depth focus on one specific application or issue (many Geomedia applications are still developing
and the ultimate implications of their use are still unpredictable), in what follows I offer a
transversal theoretical contextualization of this significant epistemological and social shift. I suggest
that although complex and ramified, the epistemological shift that Geomedia imply can be rooted
and should be initially observed from at least three interconnected and inseparable perspectives.
One, technological, develops within the realm of the contemporary evolution of digital imaging
technologies and their fusion with existing and developing geolocational technologies. A second IT
centered perspective projects the analysis of Geomedia applications into existing media discourses
that engage with the newly acquired social functions of mobile communication technologies and
global information systems. I finally critically analyze these technological evolutions from an
historical perspective and I contextualize them within a common socio-economic discourse that
crucially accounts for a different interpretation of the functions and purpose of Geomedia based
interactions.
In the article I first use instances of digital synthesized imaging (photographic mapping) as
an example of the changing ontological function of space in representations of reality. I show how
Geomedia reinforce this changing ontology and establish a new epistemology that transforms
digital synthesized imaging from being mere representations of something into a visualization of the
identities, social relations and social interactions of the users that contribute to its composition. In
the second section, I develop this argument to describe how Geomedia change the ways in which
we organize interpersonal communications and social interactions. Here I describe Geomedia as
personalized Social Navigation Systems adopted by individuals to reduce the complexity of global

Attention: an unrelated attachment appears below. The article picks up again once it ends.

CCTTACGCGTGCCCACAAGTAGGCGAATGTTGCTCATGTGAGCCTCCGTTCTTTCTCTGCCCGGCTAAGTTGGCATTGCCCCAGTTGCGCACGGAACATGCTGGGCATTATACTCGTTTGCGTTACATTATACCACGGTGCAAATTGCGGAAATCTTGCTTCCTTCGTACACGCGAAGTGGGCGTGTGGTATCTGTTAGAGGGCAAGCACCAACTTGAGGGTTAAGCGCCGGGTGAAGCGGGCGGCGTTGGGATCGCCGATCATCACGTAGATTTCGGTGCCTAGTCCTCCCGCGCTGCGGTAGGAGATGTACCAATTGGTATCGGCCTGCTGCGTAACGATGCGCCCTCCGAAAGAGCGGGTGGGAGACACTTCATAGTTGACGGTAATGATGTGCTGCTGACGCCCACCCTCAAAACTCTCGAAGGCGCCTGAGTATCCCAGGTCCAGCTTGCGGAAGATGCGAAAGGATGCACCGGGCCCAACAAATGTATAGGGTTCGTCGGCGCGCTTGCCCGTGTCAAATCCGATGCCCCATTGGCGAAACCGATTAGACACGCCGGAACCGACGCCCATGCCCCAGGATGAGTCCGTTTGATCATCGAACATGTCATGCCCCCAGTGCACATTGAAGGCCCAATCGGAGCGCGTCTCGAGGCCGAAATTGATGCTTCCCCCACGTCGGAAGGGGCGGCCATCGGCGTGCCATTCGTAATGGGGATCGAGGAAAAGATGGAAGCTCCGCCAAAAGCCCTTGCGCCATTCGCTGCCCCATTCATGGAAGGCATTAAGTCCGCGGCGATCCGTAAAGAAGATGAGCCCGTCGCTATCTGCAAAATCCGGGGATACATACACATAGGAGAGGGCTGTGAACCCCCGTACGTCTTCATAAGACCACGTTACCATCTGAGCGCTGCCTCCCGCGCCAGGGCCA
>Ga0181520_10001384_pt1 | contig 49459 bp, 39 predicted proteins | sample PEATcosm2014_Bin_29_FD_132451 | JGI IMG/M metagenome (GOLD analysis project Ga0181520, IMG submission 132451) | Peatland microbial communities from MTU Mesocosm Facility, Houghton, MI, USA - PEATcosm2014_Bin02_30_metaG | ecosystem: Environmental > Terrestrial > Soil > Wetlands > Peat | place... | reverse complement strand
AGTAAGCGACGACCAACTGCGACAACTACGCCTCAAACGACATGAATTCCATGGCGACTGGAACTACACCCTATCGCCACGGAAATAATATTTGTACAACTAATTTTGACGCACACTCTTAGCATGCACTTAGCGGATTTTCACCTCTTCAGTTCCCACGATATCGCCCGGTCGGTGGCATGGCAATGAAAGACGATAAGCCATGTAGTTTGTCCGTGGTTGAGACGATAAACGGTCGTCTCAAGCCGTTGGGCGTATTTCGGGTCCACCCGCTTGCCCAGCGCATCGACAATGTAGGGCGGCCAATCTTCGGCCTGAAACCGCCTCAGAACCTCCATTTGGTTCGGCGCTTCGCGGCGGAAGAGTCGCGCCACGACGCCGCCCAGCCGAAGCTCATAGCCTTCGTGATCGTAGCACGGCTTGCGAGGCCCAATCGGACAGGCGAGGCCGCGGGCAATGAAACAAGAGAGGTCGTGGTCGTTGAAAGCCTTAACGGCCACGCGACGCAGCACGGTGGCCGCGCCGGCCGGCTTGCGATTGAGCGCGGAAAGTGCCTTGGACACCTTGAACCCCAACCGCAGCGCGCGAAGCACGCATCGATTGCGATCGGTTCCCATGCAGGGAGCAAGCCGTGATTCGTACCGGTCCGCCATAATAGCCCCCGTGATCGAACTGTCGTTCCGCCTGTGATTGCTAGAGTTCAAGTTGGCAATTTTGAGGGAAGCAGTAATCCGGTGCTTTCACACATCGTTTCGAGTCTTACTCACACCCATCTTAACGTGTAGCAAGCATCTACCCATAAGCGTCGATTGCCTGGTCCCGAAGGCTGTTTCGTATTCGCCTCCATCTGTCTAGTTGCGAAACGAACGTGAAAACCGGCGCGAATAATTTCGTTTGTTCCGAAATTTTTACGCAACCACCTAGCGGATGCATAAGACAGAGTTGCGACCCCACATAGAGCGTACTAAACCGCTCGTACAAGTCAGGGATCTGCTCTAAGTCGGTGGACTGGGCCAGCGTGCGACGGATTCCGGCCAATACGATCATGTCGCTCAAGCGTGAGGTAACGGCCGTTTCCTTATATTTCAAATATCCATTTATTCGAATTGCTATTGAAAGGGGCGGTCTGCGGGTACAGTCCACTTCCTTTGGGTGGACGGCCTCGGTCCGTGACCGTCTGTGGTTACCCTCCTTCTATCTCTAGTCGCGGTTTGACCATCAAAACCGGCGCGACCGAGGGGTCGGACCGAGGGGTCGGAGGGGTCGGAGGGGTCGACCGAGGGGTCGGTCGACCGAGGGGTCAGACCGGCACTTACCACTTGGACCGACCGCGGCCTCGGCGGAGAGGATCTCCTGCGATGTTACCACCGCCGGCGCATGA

information systems to individually manageable and contextually relevant information exchanges.
Thus I understand Geomedia theoretically as a socio-regulatory system created to connect and
coordinate face to face social interactions and mediated communications and exchanges in the new
technologically enhanced social environments. In the third and last section of the article I look at
this evolution and its social significance from a socio-historical perspective. I critically argue that
the adoption of Geomedia based applications can also be interpreted as a response to the existing
deregulation of information flows and mediated interactions. In this interpretation Geomedia
represent a new organizational principle that is pushed by the same old market forces that led to the
progressive global adoption of the “Universal Standard Time”. Geomedia, I critically suggest, are to
space (virtual and physical) what the watch is to time. They regulate social behavior, coordinate
mediated interactions, and can be interpreted as a new tool to cadence immaterial labour in the new
technologically enhanced social environments, and to organize the interpersonal production and
exchanges of their new immaterial commodities, information.